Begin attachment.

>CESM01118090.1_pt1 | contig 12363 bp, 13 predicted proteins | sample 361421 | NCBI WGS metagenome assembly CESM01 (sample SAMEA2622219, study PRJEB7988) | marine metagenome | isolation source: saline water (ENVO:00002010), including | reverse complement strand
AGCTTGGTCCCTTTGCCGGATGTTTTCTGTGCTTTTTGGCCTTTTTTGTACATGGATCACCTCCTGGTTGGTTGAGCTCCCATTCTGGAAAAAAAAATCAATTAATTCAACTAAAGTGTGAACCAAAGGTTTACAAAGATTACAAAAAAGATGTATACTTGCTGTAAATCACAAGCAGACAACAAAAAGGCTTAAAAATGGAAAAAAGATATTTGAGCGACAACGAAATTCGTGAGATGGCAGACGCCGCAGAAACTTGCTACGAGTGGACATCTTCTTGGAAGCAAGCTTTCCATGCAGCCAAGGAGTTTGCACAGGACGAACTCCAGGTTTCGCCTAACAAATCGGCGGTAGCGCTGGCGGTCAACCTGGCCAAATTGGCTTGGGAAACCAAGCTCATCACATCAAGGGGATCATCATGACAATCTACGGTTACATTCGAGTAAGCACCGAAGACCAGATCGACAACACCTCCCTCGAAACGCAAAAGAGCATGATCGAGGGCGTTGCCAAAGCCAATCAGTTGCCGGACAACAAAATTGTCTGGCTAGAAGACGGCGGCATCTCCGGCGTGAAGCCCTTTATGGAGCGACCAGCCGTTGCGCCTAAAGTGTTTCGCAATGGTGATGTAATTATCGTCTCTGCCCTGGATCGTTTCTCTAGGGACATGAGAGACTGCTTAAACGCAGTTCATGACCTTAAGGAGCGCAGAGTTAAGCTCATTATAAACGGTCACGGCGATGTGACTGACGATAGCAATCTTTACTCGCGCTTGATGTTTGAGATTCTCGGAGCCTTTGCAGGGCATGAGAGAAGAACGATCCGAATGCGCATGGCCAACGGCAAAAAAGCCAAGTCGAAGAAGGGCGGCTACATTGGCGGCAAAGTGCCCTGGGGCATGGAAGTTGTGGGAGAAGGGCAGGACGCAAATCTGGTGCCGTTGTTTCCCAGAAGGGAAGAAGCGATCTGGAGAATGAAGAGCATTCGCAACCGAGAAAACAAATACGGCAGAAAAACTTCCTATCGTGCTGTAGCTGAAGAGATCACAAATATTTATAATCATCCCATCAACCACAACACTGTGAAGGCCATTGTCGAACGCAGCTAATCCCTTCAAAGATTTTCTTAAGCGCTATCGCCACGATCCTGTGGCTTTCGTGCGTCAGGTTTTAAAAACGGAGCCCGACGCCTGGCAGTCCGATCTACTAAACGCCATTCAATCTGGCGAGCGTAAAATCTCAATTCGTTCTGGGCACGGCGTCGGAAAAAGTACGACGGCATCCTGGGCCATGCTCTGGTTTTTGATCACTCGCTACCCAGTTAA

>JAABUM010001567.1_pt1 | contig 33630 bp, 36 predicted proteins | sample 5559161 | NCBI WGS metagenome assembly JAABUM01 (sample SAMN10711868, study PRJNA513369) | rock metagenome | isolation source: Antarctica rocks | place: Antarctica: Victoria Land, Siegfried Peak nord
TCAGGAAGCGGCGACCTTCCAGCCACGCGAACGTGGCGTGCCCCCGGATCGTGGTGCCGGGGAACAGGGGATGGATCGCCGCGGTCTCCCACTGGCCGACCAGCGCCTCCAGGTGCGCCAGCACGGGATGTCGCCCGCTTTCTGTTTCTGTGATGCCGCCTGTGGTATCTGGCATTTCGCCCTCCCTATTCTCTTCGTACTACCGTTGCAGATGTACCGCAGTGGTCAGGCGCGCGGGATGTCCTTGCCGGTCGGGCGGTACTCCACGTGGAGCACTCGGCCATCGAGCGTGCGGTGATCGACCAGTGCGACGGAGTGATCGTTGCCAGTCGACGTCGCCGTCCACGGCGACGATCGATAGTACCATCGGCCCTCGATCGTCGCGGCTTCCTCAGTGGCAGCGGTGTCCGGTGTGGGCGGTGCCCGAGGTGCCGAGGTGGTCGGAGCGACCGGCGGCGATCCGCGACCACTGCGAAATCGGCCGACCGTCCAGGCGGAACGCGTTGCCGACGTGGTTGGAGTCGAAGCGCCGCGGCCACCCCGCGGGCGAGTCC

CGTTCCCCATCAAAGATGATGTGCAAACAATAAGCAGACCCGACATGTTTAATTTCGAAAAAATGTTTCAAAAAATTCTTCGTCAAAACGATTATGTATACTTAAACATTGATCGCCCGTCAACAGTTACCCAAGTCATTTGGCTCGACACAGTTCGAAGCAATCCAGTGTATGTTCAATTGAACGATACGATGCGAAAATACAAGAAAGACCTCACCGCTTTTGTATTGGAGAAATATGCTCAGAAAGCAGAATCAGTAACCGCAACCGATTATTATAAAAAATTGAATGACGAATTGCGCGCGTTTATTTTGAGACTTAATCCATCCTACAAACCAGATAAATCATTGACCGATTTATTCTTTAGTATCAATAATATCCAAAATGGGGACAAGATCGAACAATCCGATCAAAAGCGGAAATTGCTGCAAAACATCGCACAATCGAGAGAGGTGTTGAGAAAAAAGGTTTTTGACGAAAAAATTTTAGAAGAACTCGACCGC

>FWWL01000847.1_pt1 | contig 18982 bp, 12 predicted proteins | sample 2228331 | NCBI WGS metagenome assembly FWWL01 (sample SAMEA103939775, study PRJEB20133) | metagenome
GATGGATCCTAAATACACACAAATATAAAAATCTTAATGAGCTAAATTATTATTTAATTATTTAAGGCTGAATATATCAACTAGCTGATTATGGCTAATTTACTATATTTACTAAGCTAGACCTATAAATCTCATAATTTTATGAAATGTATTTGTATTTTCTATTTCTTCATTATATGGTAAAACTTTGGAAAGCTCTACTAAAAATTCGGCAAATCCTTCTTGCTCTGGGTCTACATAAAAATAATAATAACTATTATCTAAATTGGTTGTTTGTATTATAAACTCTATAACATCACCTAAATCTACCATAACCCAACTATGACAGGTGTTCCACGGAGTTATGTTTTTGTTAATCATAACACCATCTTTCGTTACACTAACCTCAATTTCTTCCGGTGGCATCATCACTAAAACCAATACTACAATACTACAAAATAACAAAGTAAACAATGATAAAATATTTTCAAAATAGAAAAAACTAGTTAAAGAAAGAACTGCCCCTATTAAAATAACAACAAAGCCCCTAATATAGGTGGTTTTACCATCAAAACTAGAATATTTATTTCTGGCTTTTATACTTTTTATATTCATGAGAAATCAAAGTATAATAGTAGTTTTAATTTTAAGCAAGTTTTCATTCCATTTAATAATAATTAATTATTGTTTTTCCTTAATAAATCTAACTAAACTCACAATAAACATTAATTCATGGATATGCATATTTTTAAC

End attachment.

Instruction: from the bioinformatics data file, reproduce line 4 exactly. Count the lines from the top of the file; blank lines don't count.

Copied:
TCAGGAAGCGGCGACCTTCCAGCCACGCGAACGTGGCGTGCCCCCGGATCGTGGTGCCGGGGAACAGGGGATGGATCGCCGCGGTCTCCCACTGGCCGACCAGCGCCTCCAGGTGCGCCAGCACGGGATGTCGCCCGCTTTCTGTTTCTGTGATGCCGCCTGTGGTATCTGGCATTTCGCCCTCCCTATTCTCTTCGTACTACCGTTGCAGATGTACCGCAGTGGTCAGGCGCGCGGGATGTCCTTGCCGGTCGGGCGGTACTCCACGTGGAGCACTCGGCCATCGAGCGTGCGGTGATCGACCAGTGCGACGGAGTGATCGTTGCCAGTCGACGTCGCCGTCCACGGCGACGATCGATAGTACCATCGGCCCTCGATCGTCGCGGCTTCCTCAGTGGCAGCGGTGTCCGGTGTGGGCGGTGCCCGAGGTGCCGAGGTGGTCGGAGCGACCGGCGGCGATCCGCGACCACTGCGAAATCGGCCGACCGTCCAGGCGGAACGCGTTGCCGACGTGGTTGGAGTCGAAGCGCCGCGGCCACCCCGCGGGCGAGTCC